The City’s renters are weathering a pandemic-induced housing crisis on top of the existing affordability crisis.
Even before the pandemic, low-income residents made up about 82 percent of cost-burdened renters, meaning they spent more than 30 percent of their income on housing costs. The problem was even more pronounced for residents of color, who also faced a higher likelihood of overcrowding and housing instability, according to a report set to be presented to the Planning Commission .
Now, the housing landscape is even more precarious. The unemployment rate — higher among low-income workers — has risen to 8.4 percent in San Francisco. Up to 33,000 renters may soon be unable to pay rent due to lost income and are at risk of eviction if protections cease and rent relief isn’t offered, according to the housing recovery framework prepared by the Planning Department, Office of Economic and Workforce Development and Mayor’s Office of Housing and Community Development.
Rents have dropped about 24 percent over the past year, according to the rental website Zumper. But around 15 percent of San Francisco’s tenants are estimated to have been unable to pay some or all of their rent during the pandemic, with estimated total unpaid rents ranging from $13 million to $32 million per month.
“Despite this drop, San Francisco is still the most expensive rental market and remains more accessible to above moderate-income renters, while rents likely remain too high for most lower-income renters,” the report states.
To hit the road to recovery, the Planning Department has been preparing strategies with multiple city agencies that the Planning Commission will discuss at its meeting on Thursday. Key goals are to enact immediate changes to ease housing production, prioritize stabilizing households and subsidized housing, streamline housing entitlements, and look to philanthropy.
Staff will work to implement Mayor London Breed’s homelessness recovery plan and add another 1,500 permanent supportive housing units. However, that plan doesn’t yet have a pathway to housing for more than 2,500 shelter-in-place hotel guests, planning staff noted.
Another major effort will be to move the housing pipeline along by reviewing staffing assignments and identifying further ways to streamline. The affordable housing pipeline is also expected to slow down, as state bonds have become more competitive and the economy has sputtered.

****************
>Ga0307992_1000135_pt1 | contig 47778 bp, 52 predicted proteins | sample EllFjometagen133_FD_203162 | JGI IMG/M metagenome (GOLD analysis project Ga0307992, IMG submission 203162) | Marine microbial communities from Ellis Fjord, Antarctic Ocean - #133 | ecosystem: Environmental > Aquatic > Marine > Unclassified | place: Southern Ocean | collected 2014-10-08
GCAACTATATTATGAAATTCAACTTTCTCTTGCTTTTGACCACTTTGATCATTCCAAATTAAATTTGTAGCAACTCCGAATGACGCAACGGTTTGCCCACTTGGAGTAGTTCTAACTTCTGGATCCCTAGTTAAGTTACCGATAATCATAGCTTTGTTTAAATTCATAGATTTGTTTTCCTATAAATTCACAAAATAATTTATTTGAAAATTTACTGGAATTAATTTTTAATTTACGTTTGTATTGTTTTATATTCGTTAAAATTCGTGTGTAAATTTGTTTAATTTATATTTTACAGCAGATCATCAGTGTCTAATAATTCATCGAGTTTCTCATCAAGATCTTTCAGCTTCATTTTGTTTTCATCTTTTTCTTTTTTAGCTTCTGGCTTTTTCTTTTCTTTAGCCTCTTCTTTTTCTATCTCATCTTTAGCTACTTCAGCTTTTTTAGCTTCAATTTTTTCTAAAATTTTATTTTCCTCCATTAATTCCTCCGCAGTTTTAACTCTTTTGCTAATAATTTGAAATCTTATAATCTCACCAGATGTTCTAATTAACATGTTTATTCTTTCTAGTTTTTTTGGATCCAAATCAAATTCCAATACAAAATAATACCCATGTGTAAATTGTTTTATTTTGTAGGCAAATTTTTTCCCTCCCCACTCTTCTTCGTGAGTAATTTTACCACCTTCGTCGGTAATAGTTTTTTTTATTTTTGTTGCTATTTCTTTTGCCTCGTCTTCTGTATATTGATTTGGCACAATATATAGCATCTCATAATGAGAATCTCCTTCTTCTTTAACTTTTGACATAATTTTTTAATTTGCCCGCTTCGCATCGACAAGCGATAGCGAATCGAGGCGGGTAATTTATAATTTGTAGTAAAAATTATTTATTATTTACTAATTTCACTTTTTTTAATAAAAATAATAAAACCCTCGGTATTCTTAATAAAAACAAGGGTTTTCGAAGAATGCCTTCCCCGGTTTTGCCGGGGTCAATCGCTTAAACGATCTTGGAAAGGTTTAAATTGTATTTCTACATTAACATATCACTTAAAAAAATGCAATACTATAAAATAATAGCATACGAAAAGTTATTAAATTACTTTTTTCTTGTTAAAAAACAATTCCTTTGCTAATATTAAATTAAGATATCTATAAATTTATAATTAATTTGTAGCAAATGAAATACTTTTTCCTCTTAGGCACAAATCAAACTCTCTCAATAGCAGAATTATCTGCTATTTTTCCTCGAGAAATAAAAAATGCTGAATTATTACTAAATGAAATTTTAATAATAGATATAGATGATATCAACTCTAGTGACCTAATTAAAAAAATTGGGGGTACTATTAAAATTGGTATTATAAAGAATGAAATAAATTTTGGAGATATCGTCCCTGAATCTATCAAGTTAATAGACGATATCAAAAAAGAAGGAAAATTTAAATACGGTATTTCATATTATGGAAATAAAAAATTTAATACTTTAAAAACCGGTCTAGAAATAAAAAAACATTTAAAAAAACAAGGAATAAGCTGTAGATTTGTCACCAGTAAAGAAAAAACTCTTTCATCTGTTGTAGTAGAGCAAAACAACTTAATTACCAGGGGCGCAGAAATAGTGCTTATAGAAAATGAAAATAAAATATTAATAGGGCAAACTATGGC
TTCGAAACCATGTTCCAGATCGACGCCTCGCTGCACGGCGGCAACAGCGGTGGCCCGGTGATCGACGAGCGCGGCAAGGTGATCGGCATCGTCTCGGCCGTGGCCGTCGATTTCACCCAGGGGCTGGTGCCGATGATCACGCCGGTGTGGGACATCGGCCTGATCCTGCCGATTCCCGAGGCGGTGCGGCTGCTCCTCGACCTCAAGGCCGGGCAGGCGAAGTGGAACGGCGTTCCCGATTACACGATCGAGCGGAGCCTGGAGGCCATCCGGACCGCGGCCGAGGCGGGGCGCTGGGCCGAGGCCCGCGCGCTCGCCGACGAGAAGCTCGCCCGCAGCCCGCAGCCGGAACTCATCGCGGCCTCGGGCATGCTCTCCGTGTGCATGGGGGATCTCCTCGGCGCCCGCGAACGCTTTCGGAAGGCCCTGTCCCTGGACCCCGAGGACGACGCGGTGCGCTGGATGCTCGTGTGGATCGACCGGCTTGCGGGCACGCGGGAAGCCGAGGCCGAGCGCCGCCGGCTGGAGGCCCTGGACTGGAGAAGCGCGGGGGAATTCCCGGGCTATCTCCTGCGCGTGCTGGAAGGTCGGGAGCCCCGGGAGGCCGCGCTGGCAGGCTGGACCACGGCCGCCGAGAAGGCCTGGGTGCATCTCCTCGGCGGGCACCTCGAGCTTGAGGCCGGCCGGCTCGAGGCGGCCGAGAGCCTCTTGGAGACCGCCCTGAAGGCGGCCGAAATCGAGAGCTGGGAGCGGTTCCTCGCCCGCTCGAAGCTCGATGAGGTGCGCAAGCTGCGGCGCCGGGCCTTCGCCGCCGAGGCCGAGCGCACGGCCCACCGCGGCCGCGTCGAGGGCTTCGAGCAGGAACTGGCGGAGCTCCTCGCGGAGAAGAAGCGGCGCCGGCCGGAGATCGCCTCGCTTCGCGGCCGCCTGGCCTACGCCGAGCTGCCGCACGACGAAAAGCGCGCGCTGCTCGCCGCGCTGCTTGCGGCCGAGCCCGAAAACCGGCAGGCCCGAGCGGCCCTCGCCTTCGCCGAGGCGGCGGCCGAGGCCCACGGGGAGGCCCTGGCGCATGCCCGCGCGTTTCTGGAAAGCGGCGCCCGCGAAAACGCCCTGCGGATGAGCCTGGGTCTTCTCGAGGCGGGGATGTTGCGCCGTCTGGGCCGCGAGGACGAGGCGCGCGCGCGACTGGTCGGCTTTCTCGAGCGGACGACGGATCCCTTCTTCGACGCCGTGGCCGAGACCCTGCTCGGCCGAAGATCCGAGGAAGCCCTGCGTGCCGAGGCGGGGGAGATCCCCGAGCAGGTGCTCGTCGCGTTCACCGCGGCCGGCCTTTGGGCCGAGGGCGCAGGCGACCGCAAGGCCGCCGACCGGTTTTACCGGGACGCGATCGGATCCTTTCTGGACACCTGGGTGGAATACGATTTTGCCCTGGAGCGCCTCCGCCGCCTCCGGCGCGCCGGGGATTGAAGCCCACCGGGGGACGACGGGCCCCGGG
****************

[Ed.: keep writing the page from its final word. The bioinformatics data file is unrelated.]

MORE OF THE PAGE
The Planning Department also plans to map the resources of each neighborhood to highlight differing needs and create goals around equity as it assists cultural districts in recovery. The map, made with the Office of Economic and Workforce Development, is expected to be available in March.
The recovery team is also advocating the development of a land equity fund to support homeownership for Black, Latino and American Indian households.
Another focus is on preventing evictions and implementing a rental registry. San Francisco has a right-to-counsel program for tenants facing eviction, which received expanded funding under the budget approved by the Board of Supervisors. However, staff estimates the program still needs another $5 million annually to meet pre-pandemic needs.
Efforts to recover from the pandemic are complicated by the uncertainty of city and state funding. City departments, some of which are already under-resourced, have been asked to prepare 7.5 percent budget cuts.
The City does expect to gain roughly another $100 million a year after the November passage of Proposition I, which increased the transfer taxes on homes, and is looking to the incoming Biden administration to significantly increase federal funding.
The Planning Commission will hear a presentation on housing recovery strategies at its Thursday meeting starting at 1 p.m.